THE USE OF ACTIVE LANDINGS IN THE HORIZONTAL JUMPS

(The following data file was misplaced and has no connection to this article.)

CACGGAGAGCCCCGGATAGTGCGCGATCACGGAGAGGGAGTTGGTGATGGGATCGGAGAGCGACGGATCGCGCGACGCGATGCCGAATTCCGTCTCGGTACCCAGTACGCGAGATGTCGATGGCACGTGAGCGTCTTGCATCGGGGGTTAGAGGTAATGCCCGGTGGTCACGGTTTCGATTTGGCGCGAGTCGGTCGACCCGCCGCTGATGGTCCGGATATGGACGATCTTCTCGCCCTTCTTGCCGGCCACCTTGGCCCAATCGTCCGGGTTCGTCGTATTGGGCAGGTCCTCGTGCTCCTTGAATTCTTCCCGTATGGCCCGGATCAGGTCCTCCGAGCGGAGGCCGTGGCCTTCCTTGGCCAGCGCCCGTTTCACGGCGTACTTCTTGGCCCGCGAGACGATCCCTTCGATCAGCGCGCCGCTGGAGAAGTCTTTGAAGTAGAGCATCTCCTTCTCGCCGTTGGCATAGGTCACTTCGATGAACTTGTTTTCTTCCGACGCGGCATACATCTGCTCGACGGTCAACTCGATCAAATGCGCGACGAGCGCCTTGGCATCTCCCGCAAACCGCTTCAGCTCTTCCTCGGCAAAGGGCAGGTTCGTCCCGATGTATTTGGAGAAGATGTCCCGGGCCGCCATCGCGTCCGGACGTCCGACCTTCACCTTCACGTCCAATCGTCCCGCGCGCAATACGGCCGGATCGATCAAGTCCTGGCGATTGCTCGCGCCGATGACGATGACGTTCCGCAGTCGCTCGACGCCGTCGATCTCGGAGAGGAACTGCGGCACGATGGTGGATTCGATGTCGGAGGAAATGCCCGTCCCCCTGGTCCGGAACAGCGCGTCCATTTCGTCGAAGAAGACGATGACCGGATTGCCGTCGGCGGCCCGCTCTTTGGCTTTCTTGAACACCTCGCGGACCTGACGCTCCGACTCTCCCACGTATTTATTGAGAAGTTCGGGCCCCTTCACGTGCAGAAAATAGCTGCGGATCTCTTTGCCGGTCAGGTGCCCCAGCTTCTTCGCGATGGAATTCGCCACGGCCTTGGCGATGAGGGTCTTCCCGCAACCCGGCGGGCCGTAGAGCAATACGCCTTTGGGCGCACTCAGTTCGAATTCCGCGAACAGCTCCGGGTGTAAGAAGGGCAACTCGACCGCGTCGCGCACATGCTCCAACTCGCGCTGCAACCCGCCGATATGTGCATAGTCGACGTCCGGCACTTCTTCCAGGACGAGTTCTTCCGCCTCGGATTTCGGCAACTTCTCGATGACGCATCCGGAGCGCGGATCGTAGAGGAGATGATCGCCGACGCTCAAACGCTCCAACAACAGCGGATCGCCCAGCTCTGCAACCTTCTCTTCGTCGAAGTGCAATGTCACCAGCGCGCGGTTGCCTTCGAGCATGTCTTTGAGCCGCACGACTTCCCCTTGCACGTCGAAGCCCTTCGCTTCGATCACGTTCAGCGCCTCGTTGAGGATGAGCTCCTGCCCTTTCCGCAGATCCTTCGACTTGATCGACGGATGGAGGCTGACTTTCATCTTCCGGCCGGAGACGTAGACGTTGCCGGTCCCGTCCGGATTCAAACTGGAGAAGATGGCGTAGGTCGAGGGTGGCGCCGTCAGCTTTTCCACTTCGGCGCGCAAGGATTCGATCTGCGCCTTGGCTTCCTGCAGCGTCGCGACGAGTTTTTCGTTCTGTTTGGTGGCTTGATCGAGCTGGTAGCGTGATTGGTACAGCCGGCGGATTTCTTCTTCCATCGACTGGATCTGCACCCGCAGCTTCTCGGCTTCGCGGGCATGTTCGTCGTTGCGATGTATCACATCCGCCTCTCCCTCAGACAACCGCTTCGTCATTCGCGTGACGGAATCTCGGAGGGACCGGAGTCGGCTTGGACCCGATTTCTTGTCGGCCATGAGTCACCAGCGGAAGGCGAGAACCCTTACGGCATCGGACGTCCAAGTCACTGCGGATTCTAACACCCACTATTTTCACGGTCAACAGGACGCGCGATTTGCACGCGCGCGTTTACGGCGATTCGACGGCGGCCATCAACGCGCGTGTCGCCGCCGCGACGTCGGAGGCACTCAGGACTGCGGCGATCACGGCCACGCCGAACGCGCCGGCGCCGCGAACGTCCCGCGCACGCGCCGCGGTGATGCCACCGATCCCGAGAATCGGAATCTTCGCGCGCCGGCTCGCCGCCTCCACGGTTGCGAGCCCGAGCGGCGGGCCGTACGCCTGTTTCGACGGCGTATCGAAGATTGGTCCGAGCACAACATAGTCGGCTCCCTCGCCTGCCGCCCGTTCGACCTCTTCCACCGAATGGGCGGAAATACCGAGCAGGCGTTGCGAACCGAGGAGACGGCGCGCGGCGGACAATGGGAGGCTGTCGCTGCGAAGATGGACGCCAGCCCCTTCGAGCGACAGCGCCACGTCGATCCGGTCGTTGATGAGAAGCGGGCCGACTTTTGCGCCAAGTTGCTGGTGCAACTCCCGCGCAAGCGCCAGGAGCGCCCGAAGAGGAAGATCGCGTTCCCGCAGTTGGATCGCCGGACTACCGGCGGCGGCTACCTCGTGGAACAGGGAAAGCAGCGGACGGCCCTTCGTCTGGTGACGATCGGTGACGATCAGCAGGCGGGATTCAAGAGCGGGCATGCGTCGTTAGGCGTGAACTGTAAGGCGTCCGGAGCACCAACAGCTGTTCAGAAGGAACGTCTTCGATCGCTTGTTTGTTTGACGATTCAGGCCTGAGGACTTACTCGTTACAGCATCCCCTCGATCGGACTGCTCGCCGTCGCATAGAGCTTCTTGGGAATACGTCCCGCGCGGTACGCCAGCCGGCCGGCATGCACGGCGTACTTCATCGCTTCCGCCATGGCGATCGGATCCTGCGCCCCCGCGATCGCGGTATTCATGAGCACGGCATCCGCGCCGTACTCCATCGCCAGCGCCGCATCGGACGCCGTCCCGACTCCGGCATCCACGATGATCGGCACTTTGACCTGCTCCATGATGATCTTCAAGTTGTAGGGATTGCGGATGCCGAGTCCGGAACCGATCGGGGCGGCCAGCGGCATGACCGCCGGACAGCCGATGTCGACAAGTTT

AbstractINTRODUCTION Coaching and scientific literature on the horizontal jumps has often cited the importance of using an active landing, or "pawing" action, as a means of reducing braking impulses, thus reducing losses in the horizontal velocity of the total-body centre of mass (CM) during ground contact. However, this concept has not been extensively researched. Koh and Hay (1990) investigated the kinematics of the long jump (LJ) and triple jump (TJ), with particular emphasis on the relationship between the horizontal foot velocity and changes in the horizontal velocity of the CM during ground contact. While they were able to identify the use of active landings in both the LJ and the TJ, no statistically significant relationship between pre-touchdown foot velocity and changes in CM velocity during contact could be found. They suggested that this may have been due to the homogeneous nature of their elite subjects. PURPOSE AND METHODS The purpose of this study was to examine the takeoff kinematics of non-elite long and triple jumpers, and attempt to determine the relationship between pre-touchdown horizontal foot velocity and changes in the horizontal CM velocity during ground contact. Subjects were senior male jumpers competing in the long and triple jump competitions at the 1995 Atlantic Track and Field Championships, in Saint John, NB. Video data of the LJ takeoff and the TJ hop-to-step contact was collected in the sagittal plane with the best two trials of each subject being digitised. RESULTS - Kinematic analysis found that all subjects had negative horizontal foot velocity relative to the CM (i.e., they used active landings). Results showed a potential relationship between horizontal foot velocity and several other variables, including changes in CM velocity and ground contact time. CONCLUSIONS The present study sewed as a preliminary investigation for a more in-depth analysis of the kinetics and kinematics of the horizontal jumps, which involved the collection of ground reaction force data along with video data to examine the relationship of pre-contact horizontal foot velocity on the horizontal and vertical impulses encountered at ground contact as well as changes in CM velocity. Preliminary results from this analysis will be discussed.